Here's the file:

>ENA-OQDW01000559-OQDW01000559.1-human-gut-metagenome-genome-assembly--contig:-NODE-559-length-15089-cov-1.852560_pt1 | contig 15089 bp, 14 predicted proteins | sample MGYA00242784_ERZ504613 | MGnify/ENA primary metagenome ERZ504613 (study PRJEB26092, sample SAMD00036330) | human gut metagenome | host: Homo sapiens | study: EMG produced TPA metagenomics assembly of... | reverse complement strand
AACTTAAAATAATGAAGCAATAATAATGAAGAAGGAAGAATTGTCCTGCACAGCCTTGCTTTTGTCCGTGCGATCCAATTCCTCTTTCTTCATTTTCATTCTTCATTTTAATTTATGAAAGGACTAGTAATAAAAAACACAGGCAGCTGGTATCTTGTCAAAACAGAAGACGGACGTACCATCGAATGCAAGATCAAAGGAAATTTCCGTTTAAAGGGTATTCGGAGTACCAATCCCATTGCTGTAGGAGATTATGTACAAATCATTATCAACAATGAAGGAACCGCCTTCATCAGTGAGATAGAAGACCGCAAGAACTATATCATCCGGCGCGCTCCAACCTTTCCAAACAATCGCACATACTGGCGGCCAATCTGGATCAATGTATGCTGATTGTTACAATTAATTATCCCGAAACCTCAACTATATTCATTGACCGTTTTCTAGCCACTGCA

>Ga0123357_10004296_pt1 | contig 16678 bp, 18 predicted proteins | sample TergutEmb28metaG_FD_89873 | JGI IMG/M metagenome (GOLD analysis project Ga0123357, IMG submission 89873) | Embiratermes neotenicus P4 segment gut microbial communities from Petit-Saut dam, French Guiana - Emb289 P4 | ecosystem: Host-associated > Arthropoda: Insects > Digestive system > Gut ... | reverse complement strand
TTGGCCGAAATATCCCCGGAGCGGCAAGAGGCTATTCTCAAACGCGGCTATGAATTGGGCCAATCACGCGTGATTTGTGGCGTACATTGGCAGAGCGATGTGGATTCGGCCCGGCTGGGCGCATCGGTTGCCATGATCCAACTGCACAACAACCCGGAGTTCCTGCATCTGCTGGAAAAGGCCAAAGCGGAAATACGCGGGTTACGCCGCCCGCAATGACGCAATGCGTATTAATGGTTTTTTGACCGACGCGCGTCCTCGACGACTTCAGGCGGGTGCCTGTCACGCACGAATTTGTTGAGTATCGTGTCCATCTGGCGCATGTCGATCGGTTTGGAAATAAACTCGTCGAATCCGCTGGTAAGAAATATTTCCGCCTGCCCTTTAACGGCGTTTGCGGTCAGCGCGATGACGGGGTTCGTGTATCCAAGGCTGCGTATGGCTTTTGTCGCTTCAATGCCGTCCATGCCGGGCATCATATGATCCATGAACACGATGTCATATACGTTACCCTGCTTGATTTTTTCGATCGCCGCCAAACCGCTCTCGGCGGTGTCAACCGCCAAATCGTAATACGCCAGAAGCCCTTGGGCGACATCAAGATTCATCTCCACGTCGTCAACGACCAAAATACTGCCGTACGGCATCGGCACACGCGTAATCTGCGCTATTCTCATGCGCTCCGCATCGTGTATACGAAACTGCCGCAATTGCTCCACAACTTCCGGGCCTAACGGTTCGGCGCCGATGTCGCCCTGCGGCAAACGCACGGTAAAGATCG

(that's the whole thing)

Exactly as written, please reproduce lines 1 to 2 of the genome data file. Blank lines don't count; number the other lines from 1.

>ENA-OQDW01000559-OQDW01000559.1-human-gut-metagenome-genome-assembly--contig:-NODE-559-length-15089-cov-1.852560_pt1 | contig 15089 bp, 14 predicted proteins | sample MGYA00242784_ERZ504613 | MGnify/ENA primary metagenome ERZ504613 (study PRJEB26092, sample SAMD00036330) | human gut metagenome | host: Homo sapiens | study: EMG produced TPA metagenomics assembly of... | reverse complement strand
AACTTAAAATAATGAAGCAATAATAATGAAGAAGGAAGAATTGTCCTGCACAGCCTTGCTTTTGTCCGTGCGATCCAATTCCTCTTTCTTCATTTTCATTCTTCATTTTAATTTATGAAAGGACTAGTAATAAAAAACACAGGCAGCTGGTATCTTGTCAAAACAGAAGACGGACGTACCATCGAATGCAAGATCAAAGGAAATTTCCGTTTAAAGGGTATTCGGAGTACCAATCCCATTGCTGTAGGAGATTATGTACAAATCATTATCAACAATGAAGGAACCGCCTTCATCAGTGAGATAGAAGACCGCAAGAACTATATCATCCGGCGCGCTCCAACCTTTCCAAACAATCGCACATACTGGCGGCCAATCTGGATCAATGTATGCTGATTGTTACAATTAATTATCCCGAAACCTCAACTATATTCATTGACCGTTTTCTAGCCACTGCA